We have assembled here the highlights of President Obama's new climate plan.
Congress isn't going to play along, obviously, so the plan consists of executive actions his administration can take on its own. Even some of these could be blocked by Congress through budgetary moves, and others could be blocked by courts. But he's at least going to give them a try.
The big takeaway: Obama will crack down on coal-fired power plants, not just new ones but existing ones as well. Finally, the long-awaited "war on coal"! We'll have to wait a while to find out how aggressively it'll be waged -- the EPA needs to actually write its regulations. Still, this is big news for climate hawks, the critical regulatory step we've been waiting for. (One sign that it matters: Coal stocks plummeted on Monday.)
Writer and gay-rights activist Dan Savage has a provocative piece in the Seattle alt weekly The Stranger, comparing today's climate deniers to gay men in the early '80s who refused to face up to the reality of AIDS.
He starts out discussing a recent This American Life segment on ranchers in Colorado who won't acknowledge that climate change is happening, even as it's ravaging their land and livelihoods.
Listening to the ranchers in [reporter Julia Kumari] Drapkin's report—hearing the anger, denial, and fear in their voices—took me back 30 years. They sounded like another group of people whose world was on fire and who also couldn't bring themselves to face reality. They sounded like people I used to know. They sounded like those faggots who stood around in gay bars in 1983 insisting that AIDS couldn't be a sexually transmitted infection. Even as their friends lay dying, even as more of their friends and lovers became sick, they couldn't accept that sex had anything to do with this terrifying new illness.
Obama announced the news in his weekly video address on Saturday. "This Tuesday at Georgetown University, I'll lay out my vision for where I believe we need to go: a national plan to reduce carbon pollution, prepare our country for the impacts of climate change, and lead global efforts to fight it," he said in the video, which was set to overwrought music and peppered with gauzy scenes of American landscapes. (Watch for yourself below.)
But doing bold things about climate change? Well, that's a whole different issue. Rumor has it that he will unveil a package of climate initiatives in July. We'll see. For now, all we have are words.
So let's look at those words.
"I come here today, Berlin, to say complacency is not the character of great nations," he said before outlining a number of lofty aspirations, most notably a goal to cut back America's nuclear arsenal by as much as a third.
Midway through the speech, Obama got to the climate bit:
Peace with justice means refusing to condemn our children to a harsher, less hospitable planet. The effort to slow climate change requires bold action. And on this, Germany and Europe have led.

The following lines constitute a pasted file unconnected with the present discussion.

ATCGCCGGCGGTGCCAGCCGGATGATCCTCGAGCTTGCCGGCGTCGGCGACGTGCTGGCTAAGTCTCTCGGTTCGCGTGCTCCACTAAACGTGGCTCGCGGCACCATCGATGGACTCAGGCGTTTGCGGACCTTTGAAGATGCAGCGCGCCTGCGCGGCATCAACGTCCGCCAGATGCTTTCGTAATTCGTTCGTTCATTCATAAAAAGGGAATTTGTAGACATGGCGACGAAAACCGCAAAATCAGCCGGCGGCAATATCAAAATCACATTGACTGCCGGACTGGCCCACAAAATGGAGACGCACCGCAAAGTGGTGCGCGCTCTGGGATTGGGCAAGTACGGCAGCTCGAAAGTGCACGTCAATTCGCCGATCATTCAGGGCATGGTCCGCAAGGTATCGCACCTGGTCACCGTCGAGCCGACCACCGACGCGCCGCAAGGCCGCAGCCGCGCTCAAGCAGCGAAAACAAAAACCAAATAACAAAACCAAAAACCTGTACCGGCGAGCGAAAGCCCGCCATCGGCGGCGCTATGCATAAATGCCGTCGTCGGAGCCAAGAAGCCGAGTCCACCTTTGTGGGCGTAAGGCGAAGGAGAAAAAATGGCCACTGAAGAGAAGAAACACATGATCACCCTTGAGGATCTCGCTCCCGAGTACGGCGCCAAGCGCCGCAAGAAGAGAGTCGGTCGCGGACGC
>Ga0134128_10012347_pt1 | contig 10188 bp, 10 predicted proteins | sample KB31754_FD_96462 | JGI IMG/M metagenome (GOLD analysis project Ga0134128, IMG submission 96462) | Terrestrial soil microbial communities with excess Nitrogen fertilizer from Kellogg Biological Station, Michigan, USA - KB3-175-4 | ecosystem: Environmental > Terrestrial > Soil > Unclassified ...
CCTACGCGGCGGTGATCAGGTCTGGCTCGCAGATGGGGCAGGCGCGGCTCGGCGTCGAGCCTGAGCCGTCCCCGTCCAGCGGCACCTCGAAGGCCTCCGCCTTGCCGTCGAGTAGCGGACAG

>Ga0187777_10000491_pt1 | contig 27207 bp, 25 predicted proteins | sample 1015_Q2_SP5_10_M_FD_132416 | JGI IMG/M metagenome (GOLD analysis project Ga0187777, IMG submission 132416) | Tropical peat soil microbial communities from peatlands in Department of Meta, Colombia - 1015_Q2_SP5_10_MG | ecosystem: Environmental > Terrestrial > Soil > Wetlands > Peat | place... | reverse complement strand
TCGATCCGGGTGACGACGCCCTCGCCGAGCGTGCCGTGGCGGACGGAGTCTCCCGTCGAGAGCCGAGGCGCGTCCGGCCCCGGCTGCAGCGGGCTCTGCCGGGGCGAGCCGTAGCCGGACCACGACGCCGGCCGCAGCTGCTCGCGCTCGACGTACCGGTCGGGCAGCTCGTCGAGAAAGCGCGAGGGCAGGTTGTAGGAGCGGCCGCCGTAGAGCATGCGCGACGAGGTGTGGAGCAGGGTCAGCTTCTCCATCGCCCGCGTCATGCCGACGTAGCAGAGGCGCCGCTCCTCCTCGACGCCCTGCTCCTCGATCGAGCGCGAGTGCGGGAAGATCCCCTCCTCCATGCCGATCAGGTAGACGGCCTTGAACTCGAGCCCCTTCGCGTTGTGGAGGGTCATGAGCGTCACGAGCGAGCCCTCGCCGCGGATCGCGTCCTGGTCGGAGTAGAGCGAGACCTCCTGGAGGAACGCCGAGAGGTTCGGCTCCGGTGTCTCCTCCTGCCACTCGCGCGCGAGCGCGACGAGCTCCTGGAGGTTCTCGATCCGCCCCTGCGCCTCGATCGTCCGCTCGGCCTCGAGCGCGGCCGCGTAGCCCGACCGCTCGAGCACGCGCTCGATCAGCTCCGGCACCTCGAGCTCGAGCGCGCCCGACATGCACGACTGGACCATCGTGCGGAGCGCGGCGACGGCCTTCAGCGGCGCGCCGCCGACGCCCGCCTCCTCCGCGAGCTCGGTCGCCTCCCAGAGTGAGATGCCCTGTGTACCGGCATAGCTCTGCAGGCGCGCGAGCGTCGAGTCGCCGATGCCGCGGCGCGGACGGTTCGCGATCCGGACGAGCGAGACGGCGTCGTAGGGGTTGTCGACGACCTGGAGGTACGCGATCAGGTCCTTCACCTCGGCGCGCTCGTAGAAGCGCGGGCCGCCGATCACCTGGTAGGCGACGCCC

Every few months we see a spate of "news" stories warning that population growth rates are declining in the U.S. and/or the world, potentially leading to a shortage of babies and outright "demographic disaster." In an extreme (and extremely stupid) example from January of this year, one Slate writer warned that if trends continue over the long term, "we could be looking at the literal extinction of humanity."
The United Nations forecast Thursday that the world’s population will increase from 7.2 billion today to 8.1 billion in 2025, with most growth in developing countries and more than half in Africa. By 2050, it will reach 9.6 billion. ...
Southern California Edison is officially giving up on the San Onofre nuclear power plant -- and it's about time. When workers have to resort to masking tape and broomsticks to patch up a leaky pipe, you know things are bad. And that's just one of many reasons why the name of the plant is usually preceded by the word "troubled."
The troubled San Onofre nuclear power plant on the California coast is closing after an epic 16-month battle over whether the twin reactors could be safely restarted with millions of people living nearby, officials announced Friday.
The fight over the proposed Keystone XL pipeline is getting personal -- or should that be personnel?
Pipeline company TransCanada and the Canadian province of Alberta have been hiring lobbyists and consultants who previously worked with Secretary of State John Kerry, hoping they'll help convince him that Keystone XL deserves a thumbs-up.
After the State Department finishes environmental and other reviews of the pipeline plan, Kerry will make a recommendation to President Obama about whether it should be approved. Obama will then make the final call.
The Obama administration has been procrastinating on its decision on the Keystone XL pipeline for years -- and now comes word that it may kick the can even further down the road. From Reuters:
The Obama administration is unlikely to make a decision on the Canada-to-Nebraska Keystone XL pipeline until late this year as it painstakingly weighs the project's impact on the environment and on energy security, a U.S. official and analysts said on Friday.
Republicans on the Senate Environment and Public Works Committee refused to show up for work Thursday morning, basically because they really don't like the EPA.
The committee was scheduled to vote on the nomination of Gina McCarthy, President Obama's pick to head the EPA. The vote had already been delayed three weeks to accommodate grumbling Republicans, according to committee chair Barbara Boxer (D-Calif.). Then, this morning, right before the scheduled committee hearing, the eight GOP members sent a letter saying they were going to boycott.